For instance, earlier all evacuation activities were being performed by the Indian Railways. However, a few years ago, a decision was taken jointly with the state governments to set up joint ventures (JVs) in each of the states concerned. Under these JVs, each evacuation line is an independent profit centre. Similarly, the ministry is also investing in mechanisation for improving the turnaround time in filling up rakes.
Secretary, Ministry of Coal, Anil Kumar Jain said that MoC was already in discussion with the Ministry of Environment, Forest and Climate Change (MoEF&CC) to reduce the time taken for getting forest clearances.
Speaking at an event organised by the Federation of Indian Chambers of Commerce and Industry (FICCI), Jain said, "Environment clearance has become much easier now. We are talking to the Ministry of Forest and are hopeful that in the next few months the time taken to get forest clearance will be reduced."
He further added that the government was trying to reduce the time frame usually needed to get a coal mine operational.
"The government works to provide you (industry) with solutions. We don't intend to only auction the mines but also ensure that the production starts and that we develop a good market for it," he assured.
Jain also said that if the need arises, the government would spend Rs 500 billion to improve the evacuation infrastructure to further improve the transportation of coal.
M Nagaraju, Joint Secretary & Nominated Authority, Ministry of Coal, said that the industry had responded very well to the coal blocks auction. "We are making the process of owning and operating a coal mine simpler and transparent. We have set up a project management unit (PMU) to help us operate coal mines," he added.
Prime Minister Modi had earlier pointed out that reforms in the minerals sector had received strength from coal mining reforms since minerals like iron, bauxite and others were located near coal reserves.
Kameswara Rao, Leader Energy, Utilities and Mining, PwC India, opined, "The policy certainly recognises the importance of energy in our economic growth and the government has initiated a few measures to support implementation. The scheme provides incentives and institutional support to expedite mine development and production. The stakeholder consultation may address some current hurdles in, say, land acquisition, stamp duty or transport connectivity that may allow speedier development."
Rao felt that the current auction was a big step towards the commercialisation of the sector. A more competitive market would need further work, such as setting up an exchange and unwinding of past contracts, which may come gradually over an extended period.
The beginning of auction for commercial coal mining is expected to benefit all stakeholder industries. State governments would earn more revenue, while a huge section of the population would find employment.
Meanwhile, the government has expressed commitment to protecting the environment through the use of latest technologies in coal mining.
"The latest technology can be introduced to make gas from coal and the environment will be protected with steps like coal gasification. Coal gas will be used in transport and cooking, while urea and steel will promote manufacturing industries," Prime Minister Modi had said at the launch of the coal block auctions.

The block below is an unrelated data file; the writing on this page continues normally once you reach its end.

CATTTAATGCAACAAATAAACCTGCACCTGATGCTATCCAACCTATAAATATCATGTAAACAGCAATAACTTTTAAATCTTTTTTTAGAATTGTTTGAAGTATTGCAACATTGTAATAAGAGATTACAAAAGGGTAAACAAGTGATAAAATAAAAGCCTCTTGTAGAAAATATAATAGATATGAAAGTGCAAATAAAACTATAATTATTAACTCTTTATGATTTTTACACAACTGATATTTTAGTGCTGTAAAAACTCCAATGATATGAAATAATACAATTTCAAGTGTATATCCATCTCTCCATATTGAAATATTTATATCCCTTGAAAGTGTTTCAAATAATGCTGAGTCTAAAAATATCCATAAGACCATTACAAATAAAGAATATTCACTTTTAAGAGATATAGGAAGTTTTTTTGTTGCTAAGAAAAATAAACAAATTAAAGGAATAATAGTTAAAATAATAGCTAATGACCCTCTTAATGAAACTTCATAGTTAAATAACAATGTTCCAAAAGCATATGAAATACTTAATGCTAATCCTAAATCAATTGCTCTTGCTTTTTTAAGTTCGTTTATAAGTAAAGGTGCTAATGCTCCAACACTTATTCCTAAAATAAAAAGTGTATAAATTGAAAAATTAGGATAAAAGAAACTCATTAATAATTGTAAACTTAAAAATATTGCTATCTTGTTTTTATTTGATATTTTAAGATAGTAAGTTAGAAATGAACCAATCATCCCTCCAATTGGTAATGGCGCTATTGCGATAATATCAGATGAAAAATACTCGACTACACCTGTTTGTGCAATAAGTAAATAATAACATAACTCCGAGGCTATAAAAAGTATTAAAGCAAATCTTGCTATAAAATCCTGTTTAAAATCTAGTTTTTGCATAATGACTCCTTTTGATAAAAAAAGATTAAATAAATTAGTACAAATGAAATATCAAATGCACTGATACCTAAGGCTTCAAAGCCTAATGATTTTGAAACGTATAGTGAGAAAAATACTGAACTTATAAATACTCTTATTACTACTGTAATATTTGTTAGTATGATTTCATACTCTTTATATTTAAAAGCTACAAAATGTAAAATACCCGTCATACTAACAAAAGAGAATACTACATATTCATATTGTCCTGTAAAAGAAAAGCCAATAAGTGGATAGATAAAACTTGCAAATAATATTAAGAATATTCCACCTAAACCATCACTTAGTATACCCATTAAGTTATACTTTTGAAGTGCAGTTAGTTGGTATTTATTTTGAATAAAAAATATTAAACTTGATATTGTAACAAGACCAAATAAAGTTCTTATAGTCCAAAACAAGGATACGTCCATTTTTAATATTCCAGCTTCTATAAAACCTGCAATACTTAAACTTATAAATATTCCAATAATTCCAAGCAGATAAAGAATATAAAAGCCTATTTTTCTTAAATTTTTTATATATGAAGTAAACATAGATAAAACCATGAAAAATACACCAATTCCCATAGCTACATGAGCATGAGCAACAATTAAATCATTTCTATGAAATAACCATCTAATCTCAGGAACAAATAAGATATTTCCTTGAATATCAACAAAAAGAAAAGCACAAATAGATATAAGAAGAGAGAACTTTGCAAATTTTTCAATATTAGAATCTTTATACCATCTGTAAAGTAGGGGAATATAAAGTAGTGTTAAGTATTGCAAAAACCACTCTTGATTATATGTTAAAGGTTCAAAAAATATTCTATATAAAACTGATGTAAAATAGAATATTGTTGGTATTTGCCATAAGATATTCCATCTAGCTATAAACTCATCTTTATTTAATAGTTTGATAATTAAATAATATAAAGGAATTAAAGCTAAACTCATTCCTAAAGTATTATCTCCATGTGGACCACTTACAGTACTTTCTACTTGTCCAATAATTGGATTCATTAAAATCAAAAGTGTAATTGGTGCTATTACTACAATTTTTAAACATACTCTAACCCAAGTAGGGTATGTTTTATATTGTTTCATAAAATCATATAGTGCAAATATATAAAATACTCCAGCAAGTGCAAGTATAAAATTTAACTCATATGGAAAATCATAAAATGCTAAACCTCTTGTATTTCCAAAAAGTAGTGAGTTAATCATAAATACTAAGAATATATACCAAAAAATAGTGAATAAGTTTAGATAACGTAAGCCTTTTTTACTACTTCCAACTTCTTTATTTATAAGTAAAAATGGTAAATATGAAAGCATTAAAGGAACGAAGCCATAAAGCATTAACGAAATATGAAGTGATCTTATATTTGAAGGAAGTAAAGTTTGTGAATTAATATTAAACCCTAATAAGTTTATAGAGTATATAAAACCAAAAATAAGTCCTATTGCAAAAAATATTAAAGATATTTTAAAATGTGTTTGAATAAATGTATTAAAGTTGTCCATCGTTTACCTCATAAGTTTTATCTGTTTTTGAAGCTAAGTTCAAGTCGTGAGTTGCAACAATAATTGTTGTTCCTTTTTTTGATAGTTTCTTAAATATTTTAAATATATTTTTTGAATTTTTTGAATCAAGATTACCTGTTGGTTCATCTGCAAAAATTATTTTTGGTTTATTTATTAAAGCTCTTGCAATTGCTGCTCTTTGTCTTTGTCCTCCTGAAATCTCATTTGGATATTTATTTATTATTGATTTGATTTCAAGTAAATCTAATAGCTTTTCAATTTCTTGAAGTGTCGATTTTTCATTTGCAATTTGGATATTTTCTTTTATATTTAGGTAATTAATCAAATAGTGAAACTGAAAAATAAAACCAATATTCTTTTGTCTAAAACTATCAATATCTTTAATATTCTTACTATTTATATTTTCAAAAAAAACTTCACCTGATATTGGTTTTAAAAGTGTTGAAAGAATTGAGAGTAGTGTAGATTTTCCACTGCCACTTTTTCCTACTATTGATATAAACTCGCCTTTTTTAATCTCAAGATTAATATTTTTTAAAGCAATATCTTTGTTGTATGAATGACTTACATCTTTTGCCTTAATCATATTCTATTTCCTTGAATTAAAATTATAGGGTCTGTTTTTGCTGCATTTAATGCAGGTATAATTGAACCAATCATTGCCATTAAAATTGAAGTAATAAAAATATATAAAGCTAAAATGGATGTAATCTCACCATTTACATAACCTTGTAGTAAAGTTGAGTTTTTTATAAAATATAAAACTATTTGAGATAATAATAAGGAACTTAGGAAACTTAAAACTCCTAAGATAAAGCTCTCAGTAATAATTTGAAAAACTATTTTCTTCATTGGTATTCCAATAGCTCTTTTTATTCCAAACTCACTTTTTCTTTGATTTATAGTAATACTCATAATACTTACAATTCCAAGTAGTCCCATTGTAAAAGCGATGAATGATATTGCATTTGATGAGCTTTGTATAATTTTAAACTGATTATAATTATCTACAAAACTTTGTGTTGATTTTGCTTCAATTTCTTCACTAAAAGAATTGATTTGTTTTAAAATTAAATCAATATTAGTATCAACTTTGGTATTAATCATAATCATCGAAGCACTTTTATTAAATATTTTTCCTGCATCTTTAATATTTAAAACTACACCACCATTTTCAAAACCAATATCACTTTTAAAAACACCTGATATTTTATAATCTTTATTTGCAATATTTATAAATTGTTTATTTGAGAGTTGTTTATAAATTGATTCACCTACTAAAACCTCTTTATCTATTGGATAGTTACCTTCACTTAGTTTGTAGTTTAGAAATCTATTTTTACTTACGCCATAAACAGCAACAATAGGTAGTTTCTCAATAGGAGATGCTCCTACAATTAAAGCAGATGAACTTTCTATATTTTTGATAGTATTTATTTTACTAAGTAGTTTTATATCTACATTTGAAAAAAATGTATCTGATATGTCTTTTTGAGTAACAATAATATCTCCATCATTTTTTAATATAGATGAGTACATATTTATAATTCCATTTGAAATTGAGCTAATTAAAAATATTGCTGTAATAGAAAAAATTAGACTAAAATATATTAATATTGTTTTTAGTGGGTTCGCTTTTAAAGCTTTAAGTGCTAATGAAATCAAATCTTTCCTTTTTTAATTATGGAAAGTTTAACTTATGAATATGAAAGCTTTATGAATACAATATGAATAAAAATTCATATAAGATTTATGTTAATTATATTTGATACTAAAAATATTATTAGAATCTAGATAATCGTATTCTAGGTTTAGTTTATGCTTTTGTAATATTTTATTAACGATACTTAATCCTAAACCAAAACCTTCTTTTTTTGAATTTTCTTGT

The government has set a target to gasify around 100-million-tonnes of coal by the year 2030 and four projects entailing an investment of Rs 200 billion identified.
Pralhad Joshi, Union Minister of Coal, Parliamentary Affairs & Mines, had observed at the launch of the coal blocks auctions, "This auction process marks the opening of Indian coal sector for commercial mining and will enable the country to achieve self-sufficiency in meeting its energy needs and provide thrust to economic development and employment generation."
Upon attainment of the peak rated capacity of production of 225 million tonnes (MT), these mines shall contribute about 15 per cent of the country's projected total coal production in 2025-26. This is also expected to employ over 280,000 people, with direct opportunities for nearly 70,000 people and indirect to about 210,000 people.
DEVELOPMENT OF TRIBAL BELTS
The reforms are also expected to generate approximately Rs 330 billion in capital investment in the country for up to seven years. These auctions will contribute Rs 200 billion in revenues annually to governments of the states where they are located. Moreover, 100 per cent FDI in the sector is likely to result in the rollout of best international practices, latest technologies and mechanisation in mining operations.
As far as the Aatmanirbhar Bharat Abhiyan is concerned, self-reliance will result in the substitution of imports by independent thermal and captive power plants, resulting in the saving of foreign currency. This will also provide a boost to the regulated and non-regulated sectors by ensuring sustained coal stocks for industries. The implementation of the National Coal Index will mark a move towards a free-market structure.
These reforms will also help in the development of the tribal belts in eastern and central India, which are also hotspots of left-wing terrorism and are part of the infamous "Red Corridor" that runs through eastern, central and southern India. Despite having a large number of NITI Aayog identified "Aspirational Districts", these areas have remained impoverished, making people living in these areas vulnerable to exploitation as day labourers in distant cities or recruitment by Naxalite-Maoist insurgent groups.